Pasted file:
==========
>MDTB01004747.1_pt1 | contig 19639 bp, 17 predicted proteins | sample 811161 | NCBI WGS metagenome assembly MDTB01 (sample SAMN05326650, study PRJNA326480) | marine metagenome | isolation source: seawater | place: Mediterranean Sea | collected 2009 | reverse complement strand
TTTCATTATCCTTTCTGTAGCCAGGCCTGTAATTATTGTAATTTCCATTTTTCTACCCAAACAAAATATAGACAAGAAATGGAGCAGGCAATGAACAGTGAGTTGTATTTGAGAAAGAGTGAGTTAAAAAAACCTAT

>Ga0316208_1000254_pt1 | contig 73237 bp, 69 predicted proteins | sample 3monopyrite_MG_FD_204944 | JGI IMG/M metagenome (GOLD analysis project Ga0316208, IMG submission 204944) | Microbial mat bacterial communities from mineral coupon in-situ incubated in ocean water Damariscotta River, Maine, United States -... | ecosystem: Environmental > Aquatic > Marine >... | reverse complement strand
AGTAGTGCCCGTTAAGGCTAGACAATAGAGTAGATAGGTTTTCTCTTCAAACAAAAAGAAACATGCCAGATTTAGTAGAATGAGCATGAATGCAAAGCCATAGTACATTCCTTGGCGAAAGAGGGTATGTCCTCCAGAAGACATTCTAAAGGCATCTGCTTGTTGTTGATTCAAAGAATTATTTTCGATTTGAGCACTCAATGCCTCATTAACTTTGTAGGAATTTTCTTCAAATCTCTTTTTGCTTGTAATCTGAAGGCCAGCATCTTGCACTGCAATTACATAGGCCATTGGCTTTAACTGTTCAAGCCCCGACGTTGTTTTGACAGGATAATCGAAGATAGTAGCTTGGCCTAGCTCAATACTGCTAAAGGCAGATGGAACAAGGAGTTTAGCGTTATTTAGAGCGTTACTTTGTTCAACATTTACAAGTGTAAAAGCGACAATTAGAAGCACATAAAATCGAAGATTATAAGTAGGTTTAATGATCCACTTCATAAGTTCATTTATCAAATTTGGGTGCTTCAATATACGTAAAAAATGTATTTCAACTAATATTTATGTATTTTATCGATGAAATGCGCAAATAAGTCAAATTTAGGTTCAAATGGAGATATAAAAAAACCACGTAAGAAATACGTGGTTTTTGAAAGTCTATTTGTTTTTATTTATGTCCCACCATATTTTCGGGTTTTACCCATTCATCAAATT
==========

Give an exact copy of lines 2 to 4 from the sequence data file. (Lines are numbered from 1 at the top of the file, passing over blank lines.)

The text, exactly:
TTTCATTATCCTTTCTGTAGCCAGGCCTGTAATTATTGTAATTTCCATTTTTCTACCCAAACAAAATATAGACAAGAAATGGAGCAGGCAATGAACAGTGAGTTGTATTTGAGAAAGAGTGAGTTAAAAAAACCTAT

>Ga0316208_1000254_pt1 | contig 73237 bp, 69 predicted proteins | sample 3monopyrite_MG_FD_204944 | JGI IMG/M metagenome (GOLD analysis project Ga0316208, IMG submission 204944) | Microbial mat bacterial communities from mineral coupon in-situ incubated in ocean water Damariscotta River, Maine, United States -... | ecosystem: Environmental > Aquatic > Marine >... | reverse complement strand
AGTAGTGCCCGTTAAGGCTAGACAATAGAGTAGATAGGTTTTCTCTTCAAACAAAAAGAAACATGCCAGATTTAGTAGAATGAGCATGAATGCAAAGCCATAGTACATTCCTTGGCGAAAGAGGGTATGTCCTCCAGAAGACATTCTAAAGGCATCTGCTTGTTGTTGATTCAAAGAATTATTTTCGATTTGAGCACTCAATGCCTCATTAACTTTGTAGGAATTTTCTTCAAATCTCTTTTTGCTTGTAATCTGAAGGCCAGCATCTTGCACTGCAATTACATAGGCCATTGGCTTTAACTGTTCAAGCCCCGACGTTGTTTTGACAGGATAATCGAAGATAGTAGCTTGGCCTAGCTCAATACTGCTAAAGGCAGATGGAACAAGGAGTTTAGCGTTATTTAGAGCGTTACTTTGTTCAACATTTACAAGTGTAAAAGCGACAATTAGAAGCACATAAAATCGAAGATTATAAGTAGGTTTAATGATCCACTTCATAAGTTCATTTATCAAATTTGGGTGCTTCAATATACGTAAAAAATGTATTTCAACTAATATTTATGTATTTTATCGATGAAATGCGCAAATAAGTCAAATTTAGGTTCAAATGGAGATATAAAAAAACCACGTAAGAAATACGTGGTTTTTGAAAGTCTATTTGTTTTTATTTATGTCCCACCATATTTTCGGGTTTTACCCATTCATCAAATT